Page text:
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Can You File a Dram Shop Lawsuit in Arizona?

When someone suffers harm by an inebriated person, several jurisdictions enable the injured person to seek damages. These damages come not only from the individual who caused the injury. They also come from someone who provided them with alcohol. Third-party claims, on the other hand, usually require particular conditions. An allegation against an alcohol seller is a “dram shop lawsuit,” whereas claims against non-vendors are “social host liability claims.”

At Ybarra Maldonado Law Group, our Phoenix personal injury attorneys are well-versed in dram shop lawsuits. We fight aggressively for our clients’ cases, and we’ll fight for yours too. Injuries aren’t just injuries. They often affect your life, livelihood, and even happiness in some cases. That’s why it’s important to hold all responsible parties accountable for their actions. For more information on how we can handle your case, or to schedule a consultation with us, call 602-910-4040 today. You can also fill out our online intake form.

What Is a Dram Shop?

A dram shop is an alcohol-serving bar or restaurant. The word comes from the time when bars sold alcohol by the dram, a unit of measurement. Arizona is one of the states having dram shop laws. They say that if someone causes an accident while under the influence of alcohol, the individual who sustained harm in the accident can file a personal injury claim against the business that supplied the alcohol. Of course, dram shop liability does not apply to all alcohol-related accidents. An experienced Phoenix personal injury lawyer is the best person to determine whether you have grounds for a dram shop liability case against a drinking establishment.

Dram Shop Laws in Arizona

An alcohol seller (someone who has a license to sell alcohol) holds responsibility for the injuries or damages caused by an inebriated person. This holds if the vendor supplied the person with alcohol and the person was one of the following.

  • Clearly and visibly intoxicated
  • Below the legal drinking age, and the seller knew the customer was under 21, or they did not ask for an ID

Here’s an example of this law in action. John went to the bar one evening and had too many drinks. He decides to drive home while inebriated, and gets into an accident, injuring the driver of the other vehicle. While he was at the bar earlier, John obviously had too much to drink. However, the bartender continued to serve him alcohol. The injured driver of the vehicle that John hit can sue both John and the bar he came from in a dram shop lawsuit in Arizona.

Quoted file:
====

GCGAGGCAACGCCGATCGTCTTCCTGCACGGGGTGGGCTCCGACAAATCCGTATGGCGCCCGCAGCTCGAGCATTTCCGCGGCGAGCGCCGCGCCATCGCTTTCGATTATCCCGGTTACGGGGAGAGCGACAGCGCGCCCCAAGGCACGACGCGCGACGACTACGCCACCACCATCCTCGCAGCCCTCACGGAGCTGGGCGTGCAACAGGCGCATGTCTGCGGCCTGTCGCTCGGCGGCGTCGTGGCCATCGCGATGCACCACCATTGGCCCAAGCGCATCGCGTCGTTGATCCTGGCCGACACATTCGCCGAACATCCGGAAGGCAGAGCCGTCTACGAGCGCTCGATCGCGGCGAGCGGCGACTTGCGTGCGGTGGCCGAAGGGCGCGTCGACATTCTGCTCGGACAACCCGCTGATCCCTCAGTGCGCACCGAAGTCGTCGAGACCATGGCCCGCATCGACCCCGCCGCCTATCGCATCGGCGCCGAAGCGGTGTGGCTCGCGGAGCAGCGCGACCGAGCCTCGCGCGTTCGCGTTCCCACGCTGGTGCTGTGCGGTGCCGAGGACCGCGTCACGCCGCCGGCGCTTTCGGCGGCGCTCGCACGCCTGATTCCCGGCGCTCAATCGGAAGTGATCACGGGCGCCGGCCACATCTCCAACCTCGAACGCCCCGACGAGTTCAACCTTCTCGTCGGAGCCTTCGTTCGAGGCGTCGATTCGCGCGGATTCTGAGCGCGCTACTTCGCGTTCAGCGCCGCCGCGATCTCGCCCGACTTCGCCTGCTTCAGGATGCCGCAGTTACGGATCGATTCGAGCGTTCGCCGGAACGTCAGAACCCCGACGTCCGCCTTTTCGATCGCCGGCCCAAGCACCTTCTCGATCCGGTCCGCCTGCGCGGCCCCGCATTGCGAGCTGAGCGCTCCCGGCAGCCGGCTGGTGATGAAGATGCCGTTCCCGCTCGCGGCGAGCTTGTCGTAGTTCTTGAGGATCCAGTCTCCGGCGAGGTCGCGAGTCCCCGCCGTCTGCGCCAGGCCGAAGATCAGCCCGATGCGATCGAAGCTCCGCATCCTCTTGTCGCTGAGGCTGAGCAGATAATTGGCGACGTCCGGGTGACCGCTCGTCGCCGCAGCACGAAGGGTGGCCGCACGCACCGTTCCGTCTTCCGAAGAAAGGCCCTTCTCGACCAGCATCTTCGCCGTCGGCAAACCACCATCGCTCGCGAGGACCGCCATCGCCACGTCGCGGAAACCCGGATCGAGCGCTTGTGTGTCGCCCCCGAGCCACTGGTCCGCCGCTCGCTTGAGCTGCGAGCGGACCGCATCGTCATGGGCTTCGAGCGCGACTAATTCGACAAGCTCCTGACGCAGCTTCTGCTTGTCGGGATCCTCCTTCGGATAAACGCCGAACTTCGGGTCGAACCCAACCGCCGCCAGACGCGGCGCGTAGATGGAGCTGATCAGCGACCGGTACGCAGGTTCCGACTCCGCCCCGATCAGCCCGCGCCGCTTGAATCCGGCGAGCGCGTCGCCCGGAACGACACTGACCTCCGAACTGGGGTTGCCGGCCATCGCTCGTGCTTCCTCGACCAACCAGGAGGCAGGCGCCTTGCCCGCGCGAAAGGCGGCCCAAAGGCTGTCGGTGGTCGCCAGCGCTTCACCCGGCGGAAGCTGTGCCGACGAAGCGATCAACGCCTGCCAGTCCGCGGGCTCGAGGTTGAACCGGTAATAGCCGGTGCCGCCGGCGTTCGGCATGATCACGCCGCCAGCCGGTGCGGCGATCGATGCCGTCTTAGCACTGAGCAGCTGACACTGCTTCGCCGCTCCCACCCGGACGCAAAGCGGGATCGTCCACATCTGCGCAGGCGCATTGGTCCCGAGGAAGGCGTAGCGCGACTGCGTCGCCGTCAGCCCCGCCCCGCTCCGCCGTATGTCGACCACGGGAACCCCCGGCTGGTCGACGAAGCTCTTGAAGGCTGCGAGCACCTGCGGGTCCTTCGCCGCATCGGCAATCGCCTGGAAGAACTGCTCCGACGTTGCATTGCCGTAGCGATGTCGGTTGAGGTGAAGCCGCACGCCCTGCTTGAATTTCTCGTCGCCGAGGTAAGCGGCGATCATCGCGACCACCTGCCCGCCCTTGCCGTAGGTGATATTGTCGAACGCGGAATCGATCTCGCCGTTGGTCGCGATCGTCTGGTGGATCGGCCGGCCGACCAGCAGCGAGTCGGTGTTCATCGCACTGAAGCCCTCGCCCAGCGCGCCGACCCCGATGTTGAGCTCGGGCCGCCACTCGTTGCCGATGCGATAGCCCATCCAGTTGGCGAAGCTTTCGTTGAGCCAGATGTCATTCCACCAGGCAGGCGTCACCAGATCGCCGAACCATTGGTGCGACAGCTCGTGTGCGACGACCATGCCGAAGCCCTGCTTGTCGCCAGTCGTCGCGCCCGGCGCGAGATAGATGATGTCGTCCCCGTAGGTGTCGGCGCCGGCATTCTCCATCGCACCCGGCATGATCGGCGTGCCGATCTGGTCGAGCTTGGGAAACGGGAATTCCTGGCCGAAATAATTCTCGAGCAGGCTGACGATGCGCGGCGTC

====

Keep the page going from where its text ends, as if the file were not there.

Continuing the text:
What Are Social Hosting Laws in Arizona?

The first thing to think about is who qualifies as a social host. A social host is someone who organizes a gathering of any size, from a small supper for two to a huge business party. A social host can be an individual (for example, someone who throws a party at their house), a company, or a group of individuals. It makes no difference how big the event is. It might range from a single visitor to thousands of people. The party’s location is also unimportant.

When all of the following conditions are satisfied, a social host is accountable for damage, both bodily and economic, experienced as a result of an intoxicated visitor who causes injury to a third party under general legal principles.

  • The individual who caused the injury or property damage was offered alcohol by the social host.
  • The social host was aware of, or should have been aware of, the intoxication of the individual who caused the personal harm or property damage.
  • Lastly, the social host was aware that the individual responsible for the bodily injury or property damage would be driving following the event.

For liability to emerge under the social host liability principles, all of these conditions are necessary. If a social host’s visitor injures someone or something while inebriated, the social host is not inherently responsible. The social host is only responsible if all of the above conditions are satisfied.